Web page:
Winger takes team's message home, returns
with impressive results, ready to fight for minutes
ST. LOUIS -- By his own admission, Magnus Paajarvi had a full understanding of what kind of hockey team he was going to after getting traded from the Edmonton Oilers to the Blues.
Going from the Oilers, who have been on the outside looking in on the playoff picture in recent memory, to the Blues, who have thrust themselves into the topic of conversation when it comes to elite teams in the Western Conference the past couple seasons, was more than appealing to the Norrkoping, Sweden native.
But Paajarvi, who came to the Blues as part of the trade that sent David Perron to the Oilers in the summer of 2013, exited his first season in St. Louis with many of the same labels he came here with: a fast skater that can shoot but doesn't play enough of a physical role.
But playing under coach Ken Hitchcock, the 23-year-old Paajarvi had a tough time fully grasping the tough-minded, hard-nosed, physical style he had to implement into his game in order to be in the lineup on a consistent basis.
So Paajarvi, who had six goals and 12 points in 55 games (the most he's played since his rookie season in 2010-11 when Paajarvi played 80 games), sat down with Blues coaches and training staff and mapped out a different program and regimen that included adding some strength to the quickness after not dressing in six playoff games against the Chicago Blackhawks.
The result? Paajarvi added eight pounds of muscle, most noticeable in his upper body and he's gone from 202 pounds to 210 on his 6-foot-3 frame.
"We talked at the exit meetings last season back and forth and they wanted me to win more races and stuff and be a little bit stronger," Paajarvi said after Friday's opening of training camp for 2014-15. "That's what I've been doing. I put on eight pounds so, yeah, it's definitely a little change. I'm a little heavier, but it feels like I have the speed or even more.
"I feel that I'm stronger for sure upper body-wise. I've always had the legs. Upper body-wise, I feel like I'm stronger. It's exciting. ... I feel like I put on muscles. I feel like I'll be even faster. If I can be stronger as well, that's really good. It's the first practice, but it's full speed. You really felt the pace going compared to last week where you're just at about 80 percent. Now you're at 100. I feel really good."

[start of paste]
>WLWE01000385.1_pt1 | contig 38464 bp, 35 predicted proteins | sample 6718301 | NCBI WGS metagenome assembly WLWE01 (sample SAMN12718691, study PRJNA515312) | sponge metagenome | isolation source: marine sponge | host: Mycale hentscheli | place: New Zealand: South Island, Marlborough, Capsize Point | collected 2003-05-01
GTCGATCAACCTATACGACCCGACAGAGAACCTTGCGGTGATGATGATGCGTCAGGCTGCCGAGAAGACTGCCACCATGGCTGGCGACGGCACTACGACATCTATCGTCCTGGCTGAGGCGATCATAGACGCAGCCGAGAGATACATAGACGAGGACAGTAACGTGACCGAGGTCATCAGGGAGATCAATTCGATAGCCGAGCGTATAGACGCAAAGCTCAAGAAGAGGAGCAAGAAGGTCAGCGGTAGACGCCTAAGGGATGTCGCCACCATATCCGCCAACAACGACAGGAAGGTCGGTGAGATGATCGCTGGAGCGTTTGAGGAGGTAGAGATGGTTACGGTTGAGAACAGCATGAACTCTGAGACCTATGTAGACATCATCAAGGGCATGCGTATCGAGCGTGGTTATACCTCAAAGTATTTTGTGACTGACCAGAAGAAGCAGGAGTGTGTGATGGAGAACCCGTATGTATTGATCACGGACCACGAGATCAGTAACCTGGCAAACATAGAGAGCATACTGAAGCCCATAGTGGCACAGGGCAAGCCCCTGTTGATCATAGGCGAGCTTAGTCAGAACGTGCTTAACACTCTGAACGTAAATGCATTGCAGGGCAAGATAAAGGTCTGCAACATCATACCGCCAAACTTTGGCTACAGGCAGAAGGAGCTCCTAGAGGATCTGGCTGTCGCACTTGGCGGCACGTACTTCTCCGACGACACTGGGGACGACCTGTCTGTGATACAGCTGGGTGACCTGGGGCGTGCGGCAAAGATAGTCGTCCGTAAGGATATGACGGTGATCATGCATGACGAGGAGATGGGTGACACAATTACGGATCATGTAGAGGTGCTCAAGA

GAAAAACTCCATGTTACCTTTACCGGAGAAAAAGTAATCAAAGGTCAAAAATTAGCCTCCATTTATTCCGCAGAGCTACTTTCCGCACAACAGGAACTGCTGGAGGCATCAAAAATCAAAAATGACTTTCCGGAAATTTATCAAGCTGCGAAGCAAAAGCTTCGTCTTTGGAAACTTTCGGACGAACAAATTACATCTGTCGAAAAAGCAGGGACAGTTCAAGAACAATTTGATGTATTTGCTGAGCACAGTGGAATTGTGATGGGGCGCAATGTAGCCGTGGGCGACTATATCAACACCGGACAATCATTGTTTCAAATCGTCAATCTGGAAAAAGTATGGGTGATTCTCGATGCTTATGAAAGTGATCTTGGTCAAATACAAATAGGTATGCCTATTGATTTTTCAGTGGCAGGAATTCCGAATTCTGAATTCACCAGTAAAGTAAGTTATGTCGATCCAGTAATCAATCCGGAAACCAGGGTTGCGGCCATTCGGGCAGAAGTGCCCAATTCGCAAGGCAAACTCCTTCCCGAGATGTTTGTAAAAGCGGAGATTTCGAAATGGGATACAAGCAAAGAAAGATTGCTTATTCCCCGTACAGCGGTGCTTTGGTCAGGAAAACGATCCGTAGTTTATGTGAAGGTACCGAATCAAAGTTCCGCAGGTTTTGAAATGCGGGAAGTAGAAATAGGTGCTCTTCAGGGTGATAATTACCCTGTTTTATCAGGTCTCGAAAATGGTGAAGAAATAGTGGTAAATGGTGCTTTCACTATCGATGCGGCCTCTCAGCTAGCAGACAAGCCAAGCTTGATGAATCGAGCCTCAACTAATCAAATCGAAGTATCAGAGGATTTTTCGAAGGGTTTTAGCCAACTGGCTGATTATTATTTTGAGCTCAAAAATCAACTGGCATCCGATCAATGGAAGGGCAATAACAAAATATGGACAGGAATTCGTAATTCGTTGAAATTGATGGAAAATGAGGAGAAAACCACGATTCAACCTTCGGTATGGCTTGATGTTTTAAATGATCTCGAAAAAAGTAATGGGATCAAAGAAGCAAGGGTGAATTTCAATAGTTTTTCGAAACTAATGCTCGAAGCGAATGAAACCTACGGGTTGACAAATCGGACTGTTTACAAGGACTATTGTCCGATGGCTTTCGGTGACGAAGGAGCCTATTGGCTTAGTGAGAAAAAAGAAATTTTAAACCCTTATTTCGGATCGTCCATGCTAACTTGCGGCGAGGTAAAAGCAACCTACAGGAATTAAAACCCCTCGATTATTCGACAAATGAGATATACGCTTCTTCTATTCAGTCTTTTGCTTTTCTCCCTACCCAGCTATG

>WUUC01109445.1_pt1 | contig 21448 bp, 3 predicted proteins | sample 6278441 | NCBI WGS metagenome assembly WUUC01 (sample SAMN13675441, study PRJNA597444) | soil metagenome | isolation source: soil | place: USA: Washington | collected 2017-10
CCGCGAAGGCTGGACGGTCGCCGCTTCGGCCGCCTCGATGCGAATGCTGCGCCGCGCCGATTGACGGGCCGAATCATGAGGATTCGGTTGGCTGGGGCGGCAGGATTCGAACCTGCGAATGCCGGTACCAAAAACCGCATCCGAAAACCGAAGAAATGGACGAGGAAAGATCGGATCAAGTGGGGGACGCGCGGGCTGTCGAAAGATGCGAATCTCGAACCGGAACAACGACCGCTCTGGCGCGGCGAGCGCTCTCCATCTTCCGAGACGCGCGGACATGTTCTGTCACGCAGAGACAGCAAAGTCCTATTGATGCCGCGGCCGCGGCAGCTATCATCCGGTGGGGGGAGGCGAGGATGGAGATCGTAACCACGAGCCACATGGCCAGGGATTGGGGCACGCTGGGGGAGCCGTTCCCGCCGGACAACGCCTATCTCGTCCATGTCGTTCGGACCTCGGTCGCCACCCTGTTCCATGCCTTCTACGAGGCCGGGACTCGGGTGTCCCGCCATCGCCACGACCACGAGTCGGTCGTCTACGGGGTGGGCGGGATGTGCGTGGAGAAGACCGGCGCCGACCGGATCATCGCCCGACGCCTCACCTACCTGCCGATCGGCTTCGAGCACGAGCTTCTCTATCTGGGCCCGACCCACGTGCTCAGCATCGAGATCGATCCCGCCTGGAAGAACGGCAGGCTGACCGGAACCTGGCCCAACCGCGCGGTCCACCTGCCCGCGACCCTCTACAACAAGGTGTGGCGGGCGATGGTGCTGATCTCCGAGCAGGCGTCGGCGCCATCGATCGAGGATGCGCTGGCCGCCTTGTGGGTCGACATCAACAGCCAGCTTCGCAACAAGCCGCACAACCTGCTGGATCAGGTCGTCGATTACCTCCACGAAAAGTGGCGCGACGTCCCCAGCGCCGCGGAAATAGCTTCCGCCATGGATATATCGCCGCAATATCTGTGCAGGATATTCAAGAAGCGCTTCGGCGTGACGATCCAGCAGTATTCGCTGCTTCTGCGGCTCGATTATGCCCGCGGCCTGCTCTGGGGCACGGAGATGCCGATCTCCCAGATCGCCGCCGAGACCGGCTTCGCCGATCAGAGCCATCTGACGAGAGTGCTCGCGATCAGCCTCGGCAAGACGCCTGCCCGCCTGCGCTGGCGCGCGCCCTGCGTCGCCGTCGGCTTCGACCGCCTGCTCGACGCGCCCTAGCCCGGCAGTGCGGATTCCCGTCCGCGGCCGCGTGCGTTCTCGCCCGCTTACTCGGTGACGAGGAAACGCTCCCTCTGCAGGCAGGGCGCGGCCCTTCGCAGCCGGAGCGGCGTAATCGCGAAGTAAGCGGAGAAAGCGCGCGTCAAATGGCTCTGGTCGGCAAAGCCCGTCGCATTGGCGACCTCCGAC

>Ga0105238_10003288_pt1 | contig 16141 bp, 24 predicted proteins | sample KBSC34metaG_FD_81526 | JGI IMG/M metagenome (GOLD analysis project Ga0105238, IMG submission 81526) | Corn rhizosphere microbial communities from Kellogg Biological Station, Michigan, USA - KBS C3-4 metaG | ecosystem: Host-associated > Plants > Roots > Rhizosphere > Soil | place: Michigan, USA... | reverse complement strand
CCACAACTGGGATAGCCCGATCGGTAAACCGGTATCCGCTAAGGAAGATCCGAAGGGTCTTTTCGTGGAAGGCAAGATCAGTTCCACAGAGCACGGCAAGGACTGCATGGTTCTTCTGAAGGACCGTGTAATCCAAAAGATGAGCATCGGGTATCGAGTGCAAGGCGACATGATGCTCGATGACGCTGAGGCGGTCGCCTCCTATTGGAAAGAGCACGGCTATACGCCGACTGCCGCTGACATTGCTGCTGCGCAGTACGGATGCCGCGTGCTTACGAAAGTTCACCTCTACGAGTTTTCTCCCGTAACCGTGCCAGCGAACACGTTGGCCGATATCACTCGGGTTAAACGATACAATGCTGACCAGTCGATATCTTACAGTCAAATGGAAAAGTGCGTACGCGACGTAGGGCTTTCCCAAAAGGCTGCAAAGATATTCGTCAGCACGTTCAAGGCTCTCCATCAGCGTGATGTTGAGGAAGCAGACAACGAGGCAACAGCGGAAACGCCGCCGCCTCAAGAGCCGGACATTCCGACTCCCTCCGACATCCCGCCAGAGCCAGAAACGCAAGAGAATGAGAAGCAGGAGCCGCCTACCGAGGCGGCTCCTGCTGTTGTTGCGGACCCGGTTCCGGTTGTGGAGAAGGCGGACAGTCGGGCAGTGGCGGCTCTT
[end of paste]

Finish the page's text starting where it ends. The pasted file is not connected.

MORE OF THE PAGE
Paajarvi, who skated with Philip McRae and Ryan Reaves during the first group's camp drills Friday, has sort of been the forgotten man heading into this season.
With all the talk about the Blues' additions (Paul Stastny, Jori Lehtera, Peter Mueller, Joakim Lindstrom, Chris Butler, Nate Prosser) in recent weeks and how they would fit into a roster that has few openings but many bodies fighting for jobs, Paajarvi's name has been left out of the water at times.
"He really got our attention with what he did in the summer," Blues coach Ken Hitchcock said. "He's a big, strong guy now. He started last year as a light, fast player. We changed his fitness routine halfway through (the 2013-14 season) and focused on upper-body strength. He bought into that and took that program into the summer and he's come and he is one, fit, strong guy right now. He's exactly what we need. He's going to have to fight for ice time, he's going to have to fight for a spot, but man, he's done a job to get ready to be a big, strong forechecking player. He's done everything we've asked of him and he's ready to go."
Paajarvi, drafted by the Oilers 10th in the 2009 NHL Draft, understood that he couldn't stand pat. He realizes Hitchcock's style is to forecheck without the puck in order to get it. And in order to effectively accomplish that feat with regularity, he needed to strengthen himself physically, particularly the upper body.
Did it work?
"Yeah. Otherwise I wouldn't (have done) it," Paajarvi said of his new-found program. "I feel like that's the next step. You're always trying to find the next step to be better and develop. That was definitely the next step I needed. I've been doing it this summer. Now it's just putting it (from) off ice to on ice. That's what I'm trying to do now."
Looking to make a bigger impact with the Blues this season, Magnus
Paajarvi (56) added eight pounds to his 6-foot-3 frame in the off-season.
Paajarvi has shown flashes of why the Oilers took him so high in the '09 draft. But the consistent game has seemed to elude him. As he begins his fifth season, Paajarvi, who has 32 goals and 70 points in 218 career games, feels he's fully equipped himself physically for a high level of competition that comes with a training camp. He had no choice, or else he could find himself on the outside looking in again.
"It's one of the deepest teams in the league for sure, but there's always going to be competition," Paajarvi said of the Blues. "Whether it's here or back in Sweden or in Russia ... it's always going to be competition. You've got to perform to stay. You've got to do what you're meant to do and do your role as best as you can. You can't really focus on 57 other guys. That's not how I work. I focus on myself and hopefully, the rest will take care of itself."